“I know indeed what evil I intend to do.”
France, October 1913
It was going to be one hell of a celebration.
The board of entertainment Down Below had decided to host a grand ball at the chateau of Louis XIV that Hallow’s Eve, by exclusive invitation-only, to celebrate the thirteenth year of the Adversary’s new century*. All of the biggest celebrities of the Pit would be there, and even a few of the particularly evil mortals would be granted leave from eternal torment and damnation to attend. Only very successful and important demons were to be allowed into the ball, which was why Anthony J. Crowley was so surprised when he received an invitation in early October. *No one was really sure just why the 20th century was supposed to belong to Him, but nobody was about to ask.
He opened the black envelope, read the letter, stood riveted in shock for a few moments, and then immediately sat down at his desk to write a telegram to a certain friend of his.
A, Versailles. October 31. Party. Hell on Earth. Big wigs in attendance. Get agents out, keep head down. Will RSVP when all clear. Be safe. C.
Chateau de Versailles
All Hallow’s Eve
Crowley was nervous. He hadn’t been around this many demons since his last visit to the Pit to get a new corporation in 1910, nor this many officials since he had pulled a stunt with some purloined fruit a very long time ago.
Maybe I am going native, he thought uneasily, tossing back an infernal brew which guaranteed no acts of instant sobriety at preferred convenience.
Marquis de Sade was there; he and Vlad Dracula were quite the life of the party, inciting a few acts of sexual deviousness and casual violence until the guests got excited and turned the ball into a blood-soaked orgy before eleven o’clock.
Crowley was feeling forgotten and moody, and found a nice dark room away from the carnal excitement where Edgar Allen Poe was recounting macabre tales of death to a small gathering of demons; Crowley proceeded to get himself quietly devastated on absinthe, opium, and wine from Hell’s vilest vineyards.
How Dukes Hastur and Ligur managed to find him was anyone’s guess.
“Well, Crowley, so this is where you got to, eh?” Hastur crooned as he tossed an arm about the demon’s shoulder.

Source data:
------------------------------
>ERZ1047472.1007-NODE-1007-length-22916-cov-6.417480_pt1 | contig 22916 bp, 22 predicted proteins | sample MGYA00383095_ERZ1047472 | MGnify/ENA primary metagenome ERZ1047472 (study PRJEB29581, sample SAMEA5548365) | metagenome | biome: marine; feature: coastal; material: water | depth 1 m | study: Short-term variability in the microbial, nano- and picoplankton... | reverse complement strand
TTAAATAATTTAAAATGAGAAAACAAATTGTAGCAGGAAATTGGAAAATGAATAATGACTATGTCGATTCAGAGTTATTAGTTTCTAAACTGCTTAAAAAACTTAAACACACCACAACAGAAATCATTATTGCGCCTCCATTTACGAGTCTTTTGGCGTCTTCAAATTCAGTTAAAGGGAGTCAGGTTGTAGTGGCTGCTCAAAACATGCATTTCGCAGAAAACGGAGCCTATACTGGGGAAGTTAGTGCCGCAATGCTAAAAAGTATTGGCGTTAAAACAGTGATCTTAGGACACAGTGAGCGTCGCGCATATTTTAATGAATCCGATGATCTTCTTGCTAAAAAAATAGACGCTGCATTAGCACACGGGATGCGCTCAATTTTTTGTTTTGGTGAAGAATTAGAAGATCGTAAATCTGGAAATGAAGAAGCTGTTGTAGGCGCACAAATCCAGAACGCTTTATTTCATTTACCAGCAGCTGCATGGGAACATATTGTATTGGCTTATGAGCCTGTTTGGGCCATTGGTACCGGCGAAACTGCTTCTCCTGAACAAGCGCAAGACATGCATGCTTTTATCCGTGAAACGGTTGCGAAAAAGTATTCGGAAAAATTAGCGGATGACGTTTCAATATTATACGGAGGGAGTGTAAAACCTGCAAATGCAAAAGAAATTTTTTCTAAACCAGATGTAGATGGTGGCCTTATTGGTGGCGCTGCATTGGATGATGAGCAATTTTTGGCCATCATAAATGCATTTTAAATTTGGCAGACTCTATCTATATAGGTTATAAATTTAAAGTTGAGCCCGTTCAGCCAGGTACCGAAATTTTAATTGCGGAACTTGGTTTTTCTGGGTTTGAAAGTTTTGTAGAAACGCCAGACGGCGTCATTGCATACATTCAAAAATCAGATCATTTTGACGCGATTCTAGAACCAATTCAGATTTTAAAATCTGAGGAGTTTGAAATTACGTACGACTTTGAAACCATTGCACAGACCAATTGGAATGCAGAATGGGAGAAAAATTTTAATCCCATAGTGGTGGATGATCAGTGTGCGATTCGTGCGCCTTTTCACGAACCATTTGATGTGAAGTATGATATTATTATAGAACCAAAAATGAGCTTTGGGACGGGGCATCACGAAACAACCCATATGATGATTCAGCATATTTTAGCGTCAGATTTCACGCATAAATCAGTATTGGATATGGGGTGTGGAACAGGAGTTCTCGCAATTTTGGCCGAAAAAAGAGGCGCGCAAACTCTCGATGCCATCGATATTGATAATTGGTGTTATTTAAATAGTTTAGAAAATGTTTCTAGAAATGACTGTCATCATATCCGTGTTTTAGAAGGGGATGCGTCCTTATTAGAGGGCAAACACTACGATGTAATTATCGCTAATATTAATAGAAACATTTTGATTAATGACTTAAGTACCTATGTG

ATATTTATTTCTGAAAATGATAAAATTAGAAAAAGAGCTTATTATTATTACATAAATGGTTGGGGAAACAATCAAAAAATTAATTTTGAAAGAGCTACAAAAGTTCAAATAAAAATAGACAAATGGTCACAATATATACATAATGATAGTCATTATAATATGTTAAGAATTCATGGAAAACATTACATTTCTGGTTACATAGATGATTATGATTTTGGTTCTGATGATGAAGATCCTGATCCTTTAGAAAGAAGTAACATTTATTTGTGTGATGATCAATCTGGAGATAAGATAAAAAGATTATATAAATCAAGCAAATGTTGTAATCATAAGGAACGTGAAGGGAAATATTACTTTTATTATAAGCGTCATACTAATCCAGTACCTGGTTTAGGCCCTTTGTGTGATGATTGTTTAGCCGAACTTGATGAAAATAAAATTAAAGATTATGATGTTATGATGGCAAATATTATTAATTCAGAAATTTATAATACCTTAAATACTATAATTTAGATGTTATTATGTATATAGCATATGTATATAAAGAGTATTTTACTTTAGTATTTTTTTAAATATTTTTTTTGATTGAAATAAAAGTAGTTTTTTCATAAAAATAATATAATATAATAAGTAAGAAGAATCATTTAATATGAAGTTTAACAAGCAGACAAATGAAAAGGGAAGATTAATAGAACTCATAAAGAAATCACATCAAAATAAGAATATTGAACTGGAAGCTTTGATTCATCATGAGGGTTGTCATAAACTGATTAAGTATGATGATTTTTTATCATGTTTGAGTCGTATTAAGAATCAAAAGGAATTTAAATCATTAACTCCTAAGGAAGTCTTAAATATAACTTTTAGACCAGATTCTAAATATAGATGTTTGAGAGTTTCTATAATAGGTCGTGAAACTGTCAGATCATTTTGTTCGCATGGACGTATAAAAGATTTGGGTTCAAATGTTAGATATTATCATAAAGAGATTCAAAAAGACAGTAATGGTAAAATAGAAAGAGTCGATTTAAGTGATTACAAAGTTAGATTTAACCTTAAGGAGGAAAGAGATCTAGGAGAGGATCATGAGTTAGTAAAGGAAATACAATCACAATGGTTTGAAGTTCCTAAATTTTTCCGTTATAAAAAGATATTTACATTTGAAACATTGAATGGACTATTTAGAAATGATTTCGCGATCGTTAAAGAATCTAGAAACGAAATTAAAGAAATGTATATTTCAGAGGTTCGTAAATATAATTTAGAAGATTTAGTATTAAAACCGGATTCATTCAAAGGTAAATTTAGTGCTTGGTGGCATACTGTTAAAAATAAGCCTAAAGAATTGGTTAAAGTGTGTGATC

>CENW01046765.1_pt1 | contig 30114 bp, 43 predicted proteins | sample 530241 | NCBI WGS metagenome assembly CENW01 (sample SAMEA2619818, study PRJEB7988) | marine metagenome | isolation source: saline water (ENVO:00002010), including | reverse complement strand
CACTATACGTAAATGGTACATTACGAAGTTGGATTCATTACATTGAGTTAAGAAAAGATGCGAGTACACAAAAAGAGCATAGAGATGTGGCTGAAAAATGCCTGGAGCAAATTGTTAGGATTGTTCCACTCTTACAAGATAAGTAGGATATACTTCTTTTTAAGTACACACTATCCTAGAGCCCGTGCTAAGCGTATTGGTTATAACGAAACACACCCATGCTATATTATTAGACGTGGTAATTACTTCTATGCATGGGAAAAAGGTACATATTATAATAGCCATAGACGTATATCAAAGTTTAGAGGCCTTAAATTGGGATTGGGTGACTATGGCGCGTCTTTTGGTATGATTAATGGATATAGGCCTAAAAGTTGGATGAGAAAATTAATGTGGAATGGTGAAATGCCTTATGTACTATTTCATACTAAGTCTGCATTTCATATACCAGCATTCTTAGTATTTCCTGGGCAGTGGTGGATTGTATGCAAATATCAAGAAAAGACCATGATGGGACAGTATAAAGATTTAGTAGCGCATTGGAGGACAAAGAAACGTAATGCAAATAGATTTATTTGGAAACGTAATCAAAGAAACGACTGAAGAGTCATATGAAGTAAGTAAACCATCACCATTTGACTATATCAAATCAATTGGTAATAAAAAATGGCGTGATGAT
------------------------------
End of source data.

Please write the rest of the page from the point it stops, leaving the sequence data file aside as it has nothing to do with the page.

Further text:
“Wot you doin’ hangin’ about with these block’eads?” Ligur chimed. “They’s ain’t no fun. C’mon, we’s take you to some real action.”
And poor Crowley was too inebriated to decline.
Anthony Crowley awoke in a dark, warm place with a skull-splitting headache as a man with a deep, monotonous voice droned from somewhere nearby. It took the demon a moment to register the smooth, flowing French and what it was translating to, and then, with a sense of sheer and utter horror, he knew exactly what had happened and where he was. And he had to get out now.
He lurched upward blindly and smashed his forehead into something hard. Cursing, he reached above himself, tossed open the narrow hinged door, and sat up.
Blinding light from stained glass windows lambasted him head on, and he clapped his hands over his eyes, hissing like a steaming kettle. A lady to his right shrieked. Then silence fell.
Wincing, Crowley gazed out at the petrified congregation sitting in the church pews, then he turned his head to look at the blanched priest on the altar.
“Aheh,” he smiled nervously, and crawled from the coffin with drunken clumsiness. He reeled, tipped it over like a canoe, and crashed to the floor with a groan. He heard a collective gasp, and as he crawled to his feet he realised that it was probably because he was stark naked and had “666” painted down his chest and torso in fresh blood. And he had the single. Worst. Hangover in all of history.
“Par’on mwa, everybody,” Crowley muttered lowly, stumbling down the aisle as horrified people crossed themselves and mouthed prayers. “I hadda helluva night.”
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